High-concentration capsaicin patches were made using a 2% solution of capsaicin (capsaicin ≥ 95%, 8-methyl-N-vanillyl-trans-6-nonenamide M2028, Sigma Aldrich) diluted in 50:50 H2O/ethanol. It should be noted that Trevisani et al. (2002) found that ethanol potentiates the response of TRPV1 to capsaicin. The use of ethanol as vehicle could thus potentiate the effect of the capsaicin treatment (Trevisani et al., 2002).

Of this solution, 1 ml was dripped onto a 5 × 5-cm gauze (Sterilux® ES, Paul Hartmann AG, Heidenheim, Germany). The patches were then placed onto the skin, and wrapped using a self-adhesive transparent wound bandage (Opsite Flexifix Gentle, Smith & Nephew, Hull, England). The capsaicin patch remained in place for 1 h.

During the application, participants were asked to report the intensity of the capsaicin-induced sensation every 15 min using a 0–100 numerical rating scale (NRS) where 0 was defined as “no pain at all” and 100 was defined as “the maximum imaginable pain.” After treatment, the patch was removed and the arm was gently washed with water and soap to remove capsaicin residuals. Participants were asked to qualify the sensation induced by topical capsaicin by selecting one or more of the following quality descriptors: “not perceived,” “touch,” “tingling,” “pricking,” “pointed,” “warm,” “burning,” “electric shock,” “cool,” “wet,” and “unpleasant.”

Laser Heat Stimuli

Participants were seated comfortably on a chair, with their arms placed on a cushion on a table, volar forearms facing upwards.

Three different types of heat stimuli were delivered using a temperature-controlled CO2 laser stimulator (LSD, SIFEC, Belgium), with two different beam diameters: 6 mm (28 mm2) or 12 mm (113 mm2). This laser stimulator produces a laser beam with a flat-top rather than a Gaussian power density profile. Power output and, hence, target temperature, is thus homogeneously distributed throughout the stimulated surface. Laser stimuli were delivered perpendicular to the skin. The laser head was maintained above the forearms using a fixation tripod.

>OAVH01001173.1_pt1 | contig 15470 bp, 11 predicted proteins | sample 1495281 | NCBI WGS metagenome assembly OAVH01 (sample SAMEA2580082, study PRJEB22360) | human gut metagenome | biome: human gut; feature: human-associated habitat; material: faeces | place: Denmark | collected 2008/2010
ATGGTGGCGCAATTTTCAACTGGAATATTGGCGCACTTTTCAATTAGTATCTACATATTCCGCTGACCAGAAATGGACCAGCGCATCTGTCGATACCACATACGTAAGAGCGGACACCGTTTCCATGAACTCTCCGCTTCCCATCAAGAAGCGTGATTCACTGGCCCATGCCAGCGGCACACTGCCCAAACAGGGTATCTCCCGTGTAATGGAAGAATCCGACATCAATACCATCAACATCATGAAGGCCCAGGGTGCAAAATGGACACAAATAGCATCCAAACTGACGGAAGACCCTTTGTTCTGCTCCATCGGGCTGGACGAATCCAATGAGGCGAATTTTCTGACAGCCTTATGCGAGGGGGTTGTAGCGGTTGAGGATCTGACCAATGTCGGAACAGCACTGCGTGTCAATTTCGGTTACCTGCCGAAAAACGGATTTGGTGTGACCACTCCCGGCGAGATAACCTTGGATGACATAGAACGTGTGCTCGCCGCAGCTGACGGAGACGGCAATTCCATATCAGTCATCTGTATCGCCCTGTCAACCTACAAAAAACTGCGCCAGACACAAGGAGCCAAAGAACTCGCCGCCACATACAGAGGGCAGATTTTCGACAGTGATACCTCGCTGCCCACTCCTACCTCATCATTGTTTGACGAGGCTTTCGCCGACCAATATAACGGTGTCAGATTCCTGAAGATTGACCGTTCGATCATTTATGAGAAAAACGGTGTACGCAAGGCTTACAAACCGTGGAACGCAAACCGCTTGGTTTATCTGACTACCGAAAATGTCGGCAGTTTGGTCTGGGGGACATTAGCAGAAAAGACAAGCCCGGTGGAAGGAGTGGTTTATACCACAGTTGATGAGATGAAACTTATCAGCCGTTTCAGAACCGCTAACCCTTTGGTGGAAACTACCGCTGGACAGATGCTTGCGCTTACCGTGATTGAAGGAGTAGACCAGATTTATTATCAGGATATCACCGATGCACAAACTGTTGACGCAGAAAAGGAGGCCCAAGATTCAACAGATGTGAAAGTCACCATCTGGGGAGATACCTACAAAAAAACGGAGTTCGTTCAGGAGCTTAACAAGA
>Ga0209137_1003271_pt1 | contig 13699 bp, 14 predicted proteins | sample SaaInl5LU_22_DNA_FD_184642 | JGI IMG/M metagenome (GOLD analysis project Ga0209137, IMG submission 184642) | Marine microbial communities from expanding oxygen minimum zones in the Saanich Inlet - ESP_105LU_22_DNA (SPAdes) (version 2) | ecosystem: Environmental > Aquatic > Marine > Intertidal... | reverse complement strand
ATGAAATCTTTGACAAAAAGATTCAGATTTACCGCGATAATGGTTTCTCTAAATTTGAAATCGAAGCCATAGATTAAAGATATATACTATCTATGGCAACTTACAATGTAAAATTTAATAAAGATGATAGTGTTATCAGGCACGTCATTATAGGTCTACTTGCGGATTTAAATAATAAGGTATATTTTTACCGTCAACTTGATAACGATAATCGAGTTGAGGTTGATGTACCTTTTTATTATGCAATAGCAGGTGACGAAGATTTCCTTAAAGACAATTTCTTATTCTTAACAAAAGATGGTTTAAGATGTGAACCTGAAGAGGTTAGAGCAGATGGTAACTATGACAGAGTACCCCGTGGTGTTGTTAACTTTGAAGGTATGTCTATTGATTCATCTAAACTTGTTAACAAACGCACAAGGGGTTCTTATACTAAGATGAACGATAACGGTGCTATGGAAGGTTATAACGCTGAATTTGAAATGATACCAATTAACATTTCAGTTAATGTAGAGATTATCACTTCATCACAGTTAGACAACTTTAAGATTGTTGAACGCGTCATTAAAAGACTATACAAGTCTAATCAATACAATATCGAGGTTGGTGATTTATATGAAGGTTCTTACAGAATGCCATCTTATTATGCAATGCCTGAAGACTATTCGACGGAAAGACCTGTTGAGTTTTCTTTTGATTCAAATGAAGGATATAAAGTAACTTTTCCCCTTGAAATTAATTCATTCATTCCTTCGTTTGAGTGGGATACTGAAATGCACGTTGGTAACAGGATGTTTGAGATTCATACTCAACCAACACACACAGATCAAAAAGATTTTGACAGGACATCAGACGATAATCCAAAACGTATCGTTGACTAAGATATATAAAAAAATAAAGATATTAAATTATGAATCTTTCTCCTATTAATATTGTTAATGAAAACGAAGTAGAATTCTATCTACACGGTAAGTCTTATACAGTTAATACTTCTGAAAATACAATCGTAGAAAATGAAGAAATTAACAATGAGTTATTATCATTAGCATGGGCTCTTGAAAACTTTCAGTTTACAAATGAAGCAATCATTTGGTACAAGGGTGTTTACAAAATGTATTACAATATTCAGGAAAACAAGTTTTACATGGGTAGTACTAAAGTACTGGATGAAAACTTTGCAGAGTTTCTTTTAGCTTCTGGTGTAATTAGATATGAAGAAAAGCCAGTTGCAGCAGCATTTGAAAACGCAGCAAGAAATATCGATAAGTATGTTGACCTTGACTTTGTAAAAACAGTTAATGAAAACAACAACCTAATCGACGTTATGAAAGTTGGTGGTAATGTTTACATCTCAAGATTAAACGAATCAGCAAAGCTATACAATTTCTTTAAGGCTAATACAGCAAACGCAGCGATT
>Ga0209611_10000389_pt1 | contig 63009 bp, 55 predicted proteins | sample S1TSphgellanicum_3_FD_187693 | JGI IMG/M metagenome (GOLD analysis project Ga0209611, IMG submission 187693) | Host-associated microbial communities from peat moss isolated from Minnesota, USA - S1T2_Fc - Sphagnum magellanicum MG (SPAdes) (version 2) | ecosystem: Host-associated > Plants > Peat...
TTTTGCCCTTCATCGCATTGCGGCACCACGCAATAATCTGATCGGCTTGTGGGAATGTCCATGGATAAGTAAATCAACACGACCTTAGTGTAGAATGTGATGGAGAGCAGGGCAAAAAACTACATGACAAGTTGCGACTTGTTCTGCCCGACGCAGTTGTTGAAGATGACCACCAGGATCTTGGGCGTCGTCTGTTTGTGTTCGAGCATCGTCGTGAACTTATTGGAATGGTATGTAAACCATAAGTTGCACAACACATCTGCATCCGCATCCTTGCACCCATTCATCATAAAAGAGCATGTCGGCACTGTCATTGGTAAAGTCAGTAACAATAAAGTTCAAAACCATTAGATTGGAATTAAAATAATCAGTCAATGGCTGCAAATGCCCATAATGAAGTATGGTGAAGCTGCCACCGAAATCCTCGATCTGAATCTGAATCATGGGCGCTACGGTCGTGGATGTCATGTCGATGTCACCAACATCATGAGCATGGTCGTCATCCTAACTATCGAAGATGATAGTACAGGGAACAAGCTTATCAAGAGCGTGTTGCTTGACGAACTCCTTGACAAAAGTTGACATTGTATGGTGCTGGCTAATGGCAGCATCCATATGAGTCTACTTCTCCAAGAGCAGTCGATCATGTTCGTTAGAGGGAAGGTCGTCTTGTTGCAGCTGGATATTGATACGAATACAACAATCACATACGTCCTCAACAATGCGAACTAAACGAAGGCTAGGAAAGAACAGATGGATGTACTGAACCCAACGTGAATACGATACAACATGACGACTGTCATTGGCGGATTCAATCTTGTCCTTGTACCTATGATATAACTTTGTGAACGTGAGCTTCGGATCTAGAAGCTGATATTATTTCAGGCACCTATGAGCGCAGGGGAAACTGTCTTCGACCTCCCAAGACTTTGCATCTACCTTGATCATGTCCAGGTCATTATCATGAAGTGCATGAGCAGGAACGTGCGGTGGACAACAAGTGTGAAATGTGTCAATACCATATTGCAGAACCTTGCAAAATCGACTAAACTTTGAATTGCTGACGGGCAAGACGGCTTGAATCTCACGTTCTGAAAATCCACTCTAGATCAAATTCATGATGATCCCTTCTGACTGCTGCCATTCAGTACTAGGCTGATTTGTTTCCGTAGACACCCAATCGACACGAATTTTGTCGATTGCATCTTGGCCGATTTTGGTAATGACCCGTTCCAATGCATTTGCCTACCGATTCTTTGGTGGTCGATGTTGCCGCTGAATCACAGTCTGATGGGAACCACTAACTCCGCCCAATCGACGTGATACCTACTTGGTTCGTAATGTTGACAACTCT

The first type of heat stimulus was a high-intensity 55°C stimulus lasting 100 ms and delivered using a 6-mm laser beam diameter. The second type of heat stimulus was an intermediate-intensity 44°C stimulus lasting 100 ms and delivered using a 12-mm beam diameter. The third type of heat stimulus was a low-intensity 38°C stimulus lasting 800 ms and delivered using a 12- mm beam diameter. On normal human skin, the high intensity stimulus can be expected to activate type 2 Aδ-fiber heat nociceptors as studies have shown that their thermal activation threshold to transient heat pulses is in the range of 46–53°C (Treede et al., 1995). Intermediate intensity stimuli can be expected to activate C-fiber thermonociceptors having a thermal activation threshold to transient heat stimuli of approximately 41°C (Wooten et al., 2014) without concomitantly activating Aδ-fiber heat nociceptors. Finally, low-intensity heat stimuli can be expected to selectively activate C-fiber warm receptors. Several previous studies have shown that the high-intensity stimulus used in the present study are detected with reaction times (RT) compatible with the conduction velocity of myelinated Aδ fibers, whereas the intermediate and low intensity stimuli are detected with much slower RTs compatible with the conduction velocity of unmyelinated C-fibers (Churyukanov et al., 2012). A 12-mm beam diameter was used for the intermediate (44°C) and low (38°C) intensity heat stimuli because in pilot experiments conducted for other studies (Churyukanov et al., 2012; Jankovski et al., 2013), we found that increasing beam diameter (12 mm instead of 6 mm) increased the likelihood for such stimuli to generate responses related to the selective activation of C-fiber afferents. The same approach of using a large stimulation surface has been used by other groups to record C-fiber-related laser-evoked responses (Cruccu et al., 2003).

Contact Cool Stimuli

In addition to assessing sensitivity to heat stimuli, we also assessed sensitivity to transient cool stimuli delivered using a contact thermode (TCS-II, QST.Lab, Strasbourg, France; cooling ramp >200°C/s). The stimulation surface of the thermode (9.6 cm2) is divided in five segments, each containing three micro-Peltier elements having a surface of 9.3 mm2. The cool stimuli consisted in cooling the skin to 10°C during 2000 ms using two adjacent segments of the five available segments, resulting in a total stimulation surface of 56 mm2.